Look for Silver Artistic Lining

By Rob Patterson

Obama is elected, and at least to us on the left who don’t feel his centrist moves and appointments break the faith, there seems to be hope for a better America. But the economy still remains shaky at best, and aspects of the tenor and results of the election suggest that a contentious divisiveness still percolates in the populace. Some kind of tough times are likely ahead.

What will this mean for entertainment? A blogger for England’s Guardian was also pondering this question as well recently, specifically as it applies to music, thinking along the same lines that I’ve held for some time: Bad times equals good music. And extending it further, better entertainment overall. By the same token, political and social unrest and even conflict also seem to generate better creative popular artistry.

It’s risky to extrapolate too much from the past into the future, and never so much as now. Every era’s specific context has its effect on what the entertainment community creates. And the tools of creation and delivery of entertainment have certainly never changed so rapidly since the blossoming of computer and digital technology. We live in an entertainment world that has changed indeed.

But I believe that the case can still at least be made that the tougher the times, the better what we listen to and view. If history repeats itself, that’s what can be expected.

The Great Depression was certainly, for all the suffering and difficulties of average Americans, something of a Golden Age for entertainment, especially popular entertainment. As I hum “Brother, Can You Spare A Dime?”—these days, as I write this, it’s fat cats asking the American people if they can spare billions for their risky wheeling and dealing—I think about how in tough times people seek relief from such in entertainment.

From the mid 1960s through the early 1970s, the economy might not have tanked, and the era was largely prosperous (back then I never expected to be an old-timer recalling a time when you could put a buck’s worth of gas in the tank and ride around all day). But at a time when Stephen Stills sang of “battle lines being drawn, when everyone’s right and nobody’s wrong” in “For What It’s Worth” by The Buffalo Springfield, music, film, drama, literature and art enjoyed a creative renaissance of epic proportions.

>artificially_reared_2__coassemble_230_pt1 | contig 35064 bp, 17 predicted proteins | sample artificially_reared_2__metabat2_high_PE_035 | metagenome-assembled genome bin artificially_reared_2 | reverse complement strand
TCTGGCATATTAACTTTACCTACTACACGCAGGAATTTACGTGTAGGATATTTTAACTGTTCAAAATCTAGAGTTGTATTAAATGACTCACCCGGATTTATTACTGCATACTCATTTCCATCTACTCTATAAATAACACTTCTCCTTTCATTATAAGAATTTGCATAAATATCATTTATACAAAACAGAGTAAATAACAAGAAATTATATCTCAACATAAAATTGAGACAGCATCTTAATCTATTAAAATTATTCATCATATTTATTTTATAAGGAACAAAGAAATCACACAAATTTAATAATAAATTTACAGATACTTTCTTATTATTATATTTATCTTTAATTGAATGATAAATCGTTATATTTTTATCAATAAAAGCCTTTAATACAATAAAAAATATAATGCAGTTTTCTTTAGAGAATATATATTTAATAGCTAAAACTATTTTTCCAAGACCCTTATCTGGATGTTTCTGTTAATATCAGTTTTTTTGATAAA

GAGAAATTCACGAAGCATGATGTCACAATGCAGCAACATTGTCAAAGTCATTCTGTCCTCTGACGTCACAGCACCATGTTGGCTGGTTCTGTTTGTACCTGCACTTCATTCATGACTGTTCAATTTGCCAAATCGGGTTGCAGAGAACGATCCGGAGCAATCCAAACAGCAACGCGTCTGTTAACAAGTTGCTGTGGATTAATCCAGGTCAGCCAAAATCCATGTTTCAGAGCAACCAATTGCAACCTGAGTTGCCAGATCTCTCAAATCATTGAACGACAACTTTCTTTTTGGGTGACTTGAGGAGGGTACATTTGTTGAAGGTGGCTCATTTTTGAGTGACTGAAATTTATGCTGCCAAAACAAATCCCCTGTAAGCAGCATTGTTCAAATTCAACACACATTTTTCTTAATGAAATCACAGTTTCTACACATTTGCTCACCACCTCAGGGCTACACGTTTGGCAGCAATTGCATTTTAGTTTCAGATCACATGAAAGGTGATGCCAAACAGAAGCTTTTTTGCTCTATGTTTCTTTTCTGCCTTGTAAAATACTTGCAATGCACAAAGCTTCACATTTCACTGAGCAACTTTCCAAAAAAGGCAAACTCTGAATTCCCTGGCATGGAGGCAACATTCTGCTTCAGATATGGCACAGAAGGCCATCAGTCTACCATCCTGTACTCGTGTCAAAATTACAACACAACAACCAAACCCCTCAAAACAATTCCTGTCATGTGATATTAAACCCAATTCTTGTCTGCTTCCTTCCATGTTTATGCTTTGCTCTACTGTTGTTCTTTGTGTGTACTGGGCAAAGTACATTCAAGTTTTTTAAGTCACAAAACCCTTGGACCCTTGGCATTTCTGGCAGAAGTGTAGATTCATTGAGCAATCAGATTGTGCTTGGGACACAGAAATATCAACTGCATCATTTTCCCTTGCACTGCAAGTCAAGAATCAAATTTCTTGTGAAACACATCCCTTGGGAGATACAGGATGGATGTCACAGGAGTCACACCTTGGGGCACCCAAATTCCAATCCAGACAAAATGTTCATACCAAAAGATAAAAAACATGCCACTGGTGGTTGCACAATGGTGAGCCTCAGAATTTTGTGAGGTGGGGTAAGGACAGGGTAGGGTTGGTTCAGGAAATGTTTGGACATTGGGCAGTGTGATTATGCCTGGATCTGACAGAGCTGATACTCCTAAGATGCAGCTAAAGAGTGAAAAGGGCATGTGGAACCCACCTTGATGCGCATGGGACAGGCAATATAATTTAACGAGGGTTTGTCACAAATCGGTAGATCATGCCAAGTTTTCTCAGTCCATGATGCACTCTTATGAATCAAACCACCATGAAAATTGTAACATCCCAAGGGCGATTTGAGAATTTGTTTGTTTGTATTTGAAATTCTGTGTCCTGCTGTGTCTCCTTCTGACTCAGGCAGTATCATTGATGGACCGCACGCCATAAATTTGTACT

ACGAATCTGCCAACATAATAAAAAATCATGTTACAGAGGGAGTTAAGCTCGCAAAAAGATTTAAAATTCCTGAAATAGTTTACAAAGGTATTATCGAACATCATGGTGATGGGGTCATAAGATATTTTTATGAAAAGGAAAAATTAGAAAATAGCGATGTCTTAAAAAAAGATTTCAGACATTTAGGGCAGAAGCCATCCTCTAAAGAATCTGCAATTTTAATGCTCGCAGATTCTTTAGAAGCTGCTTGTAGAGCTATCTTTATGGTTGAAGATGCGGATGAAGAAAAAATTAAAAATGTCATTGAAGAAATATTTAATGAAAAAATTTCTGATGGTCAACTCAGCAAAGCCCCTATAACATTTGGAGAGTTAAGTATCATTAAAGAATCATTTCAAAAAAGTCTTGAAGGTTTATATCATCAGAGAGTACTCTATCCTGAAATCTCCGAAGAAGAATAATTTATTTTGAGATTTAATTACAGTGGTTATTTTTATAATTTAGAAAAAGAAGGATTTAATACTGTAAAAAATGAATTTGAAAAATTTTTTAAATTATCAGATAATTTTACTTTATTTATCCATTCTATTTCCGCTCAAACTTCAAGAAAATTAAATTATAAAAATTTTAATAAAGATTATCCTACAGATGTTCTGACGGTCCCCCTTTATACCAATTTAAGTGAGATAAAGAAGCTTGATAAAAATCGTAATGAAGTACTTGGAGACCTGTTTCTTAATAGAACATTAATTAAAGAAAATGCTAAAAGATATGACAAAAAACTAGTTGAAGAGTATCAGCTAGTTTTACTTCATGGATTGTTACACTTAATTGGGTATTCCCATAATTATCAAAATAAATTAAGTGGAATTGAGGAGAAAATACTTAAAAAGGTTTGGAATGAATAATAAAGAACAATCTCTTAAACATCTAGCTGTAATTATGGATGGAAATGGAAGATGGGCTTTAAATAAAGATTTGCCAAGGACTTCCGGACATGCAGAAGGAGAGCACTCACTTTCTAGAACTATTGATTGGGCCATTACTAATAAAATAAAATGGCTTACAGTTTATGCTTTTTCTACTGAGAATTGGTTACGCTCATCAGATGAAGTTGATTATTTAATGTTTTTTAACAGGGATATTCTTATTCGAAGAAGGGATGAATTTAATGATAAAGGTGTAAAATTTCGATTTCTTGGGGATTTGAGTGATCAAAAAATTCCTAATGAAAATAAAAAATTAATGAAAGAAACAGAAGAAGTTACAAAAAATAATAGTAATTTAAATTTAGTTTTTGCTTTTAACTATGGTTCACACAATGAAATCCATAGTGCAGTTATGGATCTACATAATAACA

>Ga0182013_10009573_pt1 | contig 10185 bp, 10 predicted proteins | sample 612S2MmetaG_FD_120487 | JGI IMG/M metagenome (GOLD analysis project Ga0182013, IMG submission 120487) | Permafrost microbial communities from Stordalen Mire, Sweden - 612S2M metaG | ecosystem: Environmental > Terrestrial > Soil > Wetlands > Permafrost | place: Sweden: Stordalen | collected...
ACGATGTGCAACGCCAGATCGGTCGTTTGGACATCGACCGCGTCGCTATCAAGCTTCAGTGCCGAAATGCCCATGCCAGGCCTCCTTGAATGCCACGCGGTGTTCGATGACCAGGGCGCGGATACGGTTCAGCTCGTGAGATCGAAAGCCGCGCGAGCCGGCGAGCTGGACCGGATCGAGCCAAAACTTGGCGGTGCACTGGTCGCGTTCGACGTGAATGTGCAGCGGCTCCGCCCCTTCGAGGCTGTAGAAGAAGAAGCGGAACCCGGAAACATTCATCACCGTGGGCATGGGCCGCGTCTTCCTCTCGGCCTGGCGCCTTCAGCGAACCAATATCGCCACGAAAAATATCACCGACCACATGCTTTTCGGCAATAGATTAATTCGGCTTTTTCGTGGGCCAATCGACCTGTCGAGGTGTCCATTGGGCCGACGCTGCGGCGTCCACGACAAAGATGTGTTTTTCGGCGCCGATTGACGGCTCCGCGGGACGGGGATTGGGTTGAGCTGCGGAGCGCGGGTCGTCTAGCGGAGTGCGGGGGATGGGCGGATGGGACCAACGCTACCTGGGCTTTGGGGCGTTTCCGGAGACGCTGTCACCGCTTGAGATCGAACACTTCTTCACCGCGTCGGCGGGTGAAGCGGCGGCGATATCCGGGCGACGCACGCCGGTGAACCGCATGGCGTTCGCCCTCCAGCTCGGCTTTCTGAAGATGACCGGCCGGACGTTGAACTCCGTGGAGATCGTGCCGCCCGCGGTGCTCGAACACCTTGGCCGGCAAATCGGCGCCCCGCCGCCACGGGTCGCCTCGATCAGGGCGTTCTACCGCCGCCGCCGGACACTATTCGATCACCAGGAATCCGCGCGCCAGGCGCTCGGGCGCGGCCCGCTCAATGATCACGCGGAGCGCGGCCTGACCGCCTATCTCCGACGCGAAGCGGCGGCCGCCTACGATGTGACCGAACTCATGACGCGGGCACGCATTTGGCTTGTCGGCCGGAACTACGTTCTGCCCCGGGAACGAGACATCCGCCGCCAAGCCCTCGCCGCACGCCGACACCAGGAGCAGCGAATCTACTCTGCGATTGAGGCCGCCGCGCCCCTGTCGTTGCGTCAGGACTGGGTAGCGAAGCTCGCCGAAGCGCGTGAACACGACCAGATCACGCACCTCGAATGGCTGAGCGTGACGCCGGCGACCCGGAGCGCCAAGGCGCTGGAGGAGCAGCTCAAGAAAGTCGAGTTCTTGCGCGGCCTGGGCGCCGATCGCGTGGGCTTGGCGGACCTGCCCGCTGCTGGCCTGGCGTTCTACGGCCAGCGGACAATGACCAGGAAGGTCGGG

In the fall of 1975, I moved to New York City. It found itself basically bankrupt, and on asking the Feds to bail the burg out and being turned down by then-President Gerald Ford—ironic that a city couldn’t get help then and now the capitalist bastards just might—the New York Daily News ran its famed headline on the front page: “Ford To City: Drop Dead.”

Yet New York came alive if not blossomed with an artistic and creative boom of epic proportions that reverberated the world round. In music there was punk rock, new wave, hip-hop, no wave, art rock, loft jazz, and even some of the best folk to come out of what largely seemed like a moribund Greenwich Village scene. And at the same time, visual art, film, theater and to some degree also literature did the same, all of it intermingling and mixing in what I see as maybe the last great flowering of bohemian culture, certainly in New York (now a yuppie workplace, playground and shopping mall for the most part) and maybe the planet (I hope not, but don’t see signs of anything similar on the horizon.)

As to what the future may hold, it’s always best to just say, we shall see. If, as some posit, America is on the decline, it will affect entertainment, art and literature. A major strain of anthropological thought suggests that the greatest art comes from cultures in decline. The desire for change for change and the sense of hope evoked by Barack Obama, reflected in the both opinion polls and votes at the polling places, shall hopefully continue. That has and will certainly resonate in entertainment and art. And what’s called the “culture wars” will persist and have its obvious effect on popular culture.

It’s certain that a weaker economy and tough going for many, from corporations to Joe Six Pack (or whatever the latest Average American Joe may be). I certainly don’t want to wish for bad times for better entertainment. But if we are going to live under dark clouds, it’s nice to know that maybe we’ll also at least enjoy a silver artistic lining.

Rob Patterson is an entertainment writer in Austin, Texas. Email orca@io.com.

From The Progressive Populist, December 15, 2008

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